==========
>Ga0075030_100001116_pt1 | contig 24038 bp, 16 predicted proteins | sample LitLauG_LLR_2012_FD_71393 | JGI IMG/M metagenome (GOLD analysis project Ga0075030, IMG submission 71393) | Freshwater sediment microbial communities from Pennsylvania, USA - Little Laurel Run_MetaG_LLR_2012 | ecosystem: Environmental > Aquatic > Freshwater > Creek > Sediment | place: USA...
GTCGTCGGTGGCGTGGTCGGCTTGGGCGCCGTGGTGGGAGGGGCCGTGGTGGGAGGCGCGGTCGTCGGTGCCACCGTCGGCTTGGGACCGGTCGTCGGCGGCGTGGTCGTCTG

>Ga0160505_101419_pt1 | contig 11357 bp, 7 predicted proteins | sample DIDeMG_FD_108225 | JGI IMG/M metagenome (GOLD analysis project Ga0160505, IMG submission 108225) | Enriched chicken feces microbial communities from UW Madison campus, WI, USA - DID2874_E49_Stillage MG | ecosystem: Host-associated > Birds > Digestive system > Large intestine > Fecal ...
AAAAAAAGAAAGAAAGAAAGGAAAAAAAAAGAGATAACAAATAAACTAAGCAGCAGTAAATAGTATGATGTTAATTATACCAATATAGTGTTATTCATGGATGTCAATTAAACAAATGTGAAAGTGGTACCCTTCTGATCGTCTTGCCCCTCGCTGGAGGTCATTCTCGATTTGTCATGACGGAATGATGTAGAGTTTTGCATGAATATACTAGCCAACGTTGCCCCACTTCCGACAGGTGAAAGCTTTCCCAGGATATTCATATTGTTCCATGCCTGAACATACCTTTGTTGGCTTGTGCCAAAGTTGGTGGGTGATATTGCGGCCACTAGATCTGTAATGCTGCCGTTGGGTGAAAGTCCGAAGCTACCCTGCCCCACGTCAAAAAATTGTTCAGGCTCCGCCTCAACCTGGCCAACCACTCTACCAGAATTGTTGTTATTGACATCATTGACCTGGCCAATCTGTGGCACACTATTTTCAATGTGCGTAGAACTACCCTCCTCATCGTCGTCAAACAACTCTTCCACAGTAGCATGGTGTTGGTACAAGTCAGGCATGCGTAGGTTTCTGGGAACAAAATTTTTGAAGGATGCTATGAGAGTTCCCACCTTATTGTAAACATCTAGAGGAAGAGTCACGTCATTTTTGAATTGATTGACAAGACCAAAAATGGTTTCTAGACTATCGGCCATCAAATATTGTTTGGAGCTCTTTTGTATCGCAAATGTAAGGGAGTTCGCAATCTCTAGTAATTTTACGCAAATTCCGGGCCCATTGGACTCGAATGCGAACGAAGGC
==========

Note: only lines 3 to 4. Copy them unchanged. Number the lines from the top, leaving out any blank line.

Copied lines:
>Ga0160505_101419_pt1 | contig 11357 bp, 7 predicted proteins | sample DIDeMG_FD_108225 | JGI IMG/M metagenome (GOLD analysis project Ga0160505, IMG submission 108225) | Enriched chicken feces microbial communities from UW Madison campus, WI, USA - DID2874_E49_Stillage MG | ecosystem: Host-associated > Birds > Digestive system > Large intestine > Fecal ...
AAAAAAAGAAAGAAAGAAAGGAAAAAAAAAGAGATAACAAATAAACTAAGCAGCAGTAAATAGTATGATGTTAATTATACCAATATAGTGTTATTCATGGATGTCAATTAAACAAATGTGAAAGTGGTACCCTTCTGATCGTCTTGCCCCTCGCTGGAGGTCATTCTCGATTTGTCATGACGGAATGATGTAGAGTTTTGCATGAATATACTAGCCAACGTTGCCCCACTTCCGACAGGTGAAAGCTTTCCCAGGATATTCATATTGTTCCATGCCTGAACATACCTTTGTTGGCTTGTGCCAAAGTTGGTGGGTGATATTGCGGCCACTAGATCTGTAATGCTGCCGTTGGGTGAAAGTCCGAAGCTACCCTGCCCCACGTCAAAAAATTGTTCAGGCTCCGCCTCAACCTGGCCAACCACTCTACCAGAATTGTTGTTATTGACATCATTGACCTGGCCAATCTGTGGCACACTATTTTCAATGTGCGTAGAACTACCCTCCTCATCGTCGTCAAACAACTCTTCCACAGTAGCATGGTGTTGGTACAAGTCAGGCATGCGTAGGTTTCTGGGAACAAAATTTTTGAAGGATGCTATGAGAGTTCCCACCTTATTGTAAACATCTAGAGGAAGAGTCACGTCATTTTTGAATTGATTGACAAGACCAAAAATGGTTTCTAGACTATCGGCCATCAAATATTGTTTGGAGCTCTTTTGTATCGCAAATGTAAGGGAGTTCGCAATCTCTAGTAATTTTACGCAAATTCCGGGCCCATTGGACTCGAATGCGAACGAAGGC